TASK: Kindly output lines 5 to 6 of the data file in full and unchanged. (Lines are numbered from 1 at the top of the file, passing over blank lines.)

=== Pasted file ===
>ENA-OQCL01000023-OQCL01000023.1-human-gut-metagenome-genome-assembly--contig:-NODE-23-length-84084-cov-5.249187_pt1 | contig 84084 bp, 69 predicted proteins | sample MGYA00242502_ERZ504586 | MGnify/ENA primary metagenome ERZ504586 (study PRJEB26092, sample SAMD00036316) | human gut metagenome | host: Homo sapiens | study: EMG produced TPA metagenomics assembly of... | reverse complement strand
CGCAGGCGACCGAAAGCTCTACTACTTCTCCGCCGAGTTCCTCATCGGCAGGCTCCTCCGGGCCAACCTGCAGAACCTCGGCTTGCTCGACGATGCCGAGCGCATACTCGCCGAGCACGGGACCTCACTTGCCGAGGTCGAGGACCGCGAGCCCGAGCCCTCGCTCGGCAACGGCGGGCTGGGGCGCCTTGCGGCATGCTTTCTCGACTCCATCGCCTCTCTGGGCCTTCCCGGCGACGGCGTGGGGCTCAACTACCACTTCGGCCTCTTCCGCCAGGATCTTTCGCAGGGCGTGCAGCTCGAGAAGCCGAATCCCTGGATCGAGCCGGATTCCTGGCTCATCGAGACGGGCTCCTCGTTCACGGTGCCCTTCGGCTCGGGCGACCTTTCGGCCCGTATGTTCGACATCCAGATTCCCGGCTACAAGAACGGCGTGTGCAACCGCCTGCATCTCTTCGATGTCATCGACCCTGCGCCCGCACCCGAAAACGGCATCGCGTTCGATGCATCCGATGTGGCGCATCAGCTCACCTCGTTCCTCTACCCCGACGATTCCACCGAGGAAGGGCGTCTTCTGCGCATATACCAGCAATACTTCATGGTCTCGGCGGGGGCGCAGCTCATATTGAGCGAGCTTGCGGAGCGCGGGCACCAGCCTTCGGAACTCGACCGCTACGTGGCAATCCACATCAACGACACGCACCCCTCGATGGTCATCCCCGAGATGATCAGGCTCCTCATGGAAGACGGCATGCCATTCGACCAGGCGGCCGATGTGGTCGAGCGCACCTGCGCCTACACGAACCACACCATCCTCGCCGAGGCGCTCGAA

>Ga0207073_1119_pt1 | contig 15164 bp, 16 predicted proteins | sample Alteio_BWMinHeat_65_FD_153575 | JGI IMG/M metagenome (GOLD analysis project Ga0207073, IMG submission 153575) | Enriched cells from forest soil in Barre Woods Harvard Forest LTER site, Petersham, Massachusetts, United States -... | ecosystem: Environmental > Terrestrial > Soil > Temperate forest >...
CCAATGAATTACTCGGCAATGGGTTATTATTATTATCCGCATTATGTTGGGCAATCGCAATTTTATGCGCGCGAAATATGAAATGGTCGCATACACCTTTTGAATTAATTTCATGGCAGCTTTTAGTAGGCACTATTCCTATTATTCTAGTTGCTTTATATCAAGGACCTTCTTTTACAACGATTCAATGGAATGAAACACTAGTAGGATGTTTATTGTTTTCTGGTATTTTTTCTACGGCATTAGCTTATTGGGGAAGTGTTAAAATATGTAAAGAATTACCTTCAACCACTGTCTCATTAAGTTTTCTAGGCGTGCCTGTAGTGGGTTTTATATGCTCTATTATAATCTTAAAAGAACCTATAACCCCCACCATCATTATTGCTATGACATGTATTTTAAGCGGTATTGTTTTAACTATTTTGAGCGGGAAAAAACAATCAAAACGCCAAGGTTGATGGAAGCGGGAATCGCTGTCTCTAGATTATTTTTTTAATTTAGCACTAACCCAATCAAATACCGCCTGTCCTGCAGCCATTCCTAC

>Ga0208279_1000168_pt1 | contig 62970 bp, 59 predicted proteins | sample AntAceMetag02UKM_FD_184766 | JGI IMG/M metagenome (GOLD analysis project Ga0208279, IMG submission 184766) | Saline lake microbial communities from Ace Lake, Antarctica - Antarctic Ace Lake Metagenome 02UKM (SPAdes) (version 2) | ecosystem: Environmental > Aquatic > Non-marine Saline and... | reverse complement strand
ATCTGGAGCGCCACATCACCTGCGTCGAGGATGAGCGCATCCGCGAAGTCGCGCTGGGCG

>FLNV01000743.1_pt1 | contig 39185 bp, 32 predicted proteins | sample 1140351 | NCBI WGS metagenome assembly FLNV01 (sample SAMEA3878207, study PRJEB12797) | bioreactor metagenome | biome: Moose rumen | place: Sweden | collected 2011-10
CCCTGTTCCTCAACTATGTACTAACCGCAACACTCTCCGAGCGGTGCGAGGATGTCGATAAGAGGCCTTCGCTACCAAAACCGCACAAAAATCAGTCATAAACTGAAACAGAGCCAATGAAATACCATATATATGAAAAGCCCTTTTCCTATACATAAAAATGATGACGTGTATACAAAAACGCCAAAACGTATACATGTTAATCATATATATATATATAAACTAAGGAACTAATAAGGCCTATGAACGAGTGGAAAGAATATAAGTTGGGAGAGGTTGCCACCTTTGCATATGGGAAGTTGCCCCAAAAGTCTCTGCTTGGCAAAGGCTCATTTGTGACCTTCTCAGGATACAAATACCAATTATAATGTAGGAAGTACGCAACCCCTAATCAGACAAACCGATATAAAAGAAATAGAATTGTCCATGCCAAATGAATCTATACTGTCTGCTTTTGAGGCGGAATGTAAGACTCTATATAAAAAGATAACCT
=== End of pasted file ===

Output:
>Ga0208279_1000168_pt1 | contig 62970 bp, 59 predicted proteins | sample AntAceMetag02UKM_FD_184766 | JGI IMG/M metagenome (GOLD analysis project Ga0208279, IMG submission 184766) | Saline lake microbial communities from Ace Lake, Antarctica - Antarctic Ace Lake Metagenome 02UKM (SPAdes) (version 2) | ecosystem: Environmental > Aquatic > Non-marine Saline and... | reverse complement strand
ATCTGGAGCGCCACATCACCTGCGTCGAGGATGAGCGCATCCGCGAAGTCGCGCTGGGCG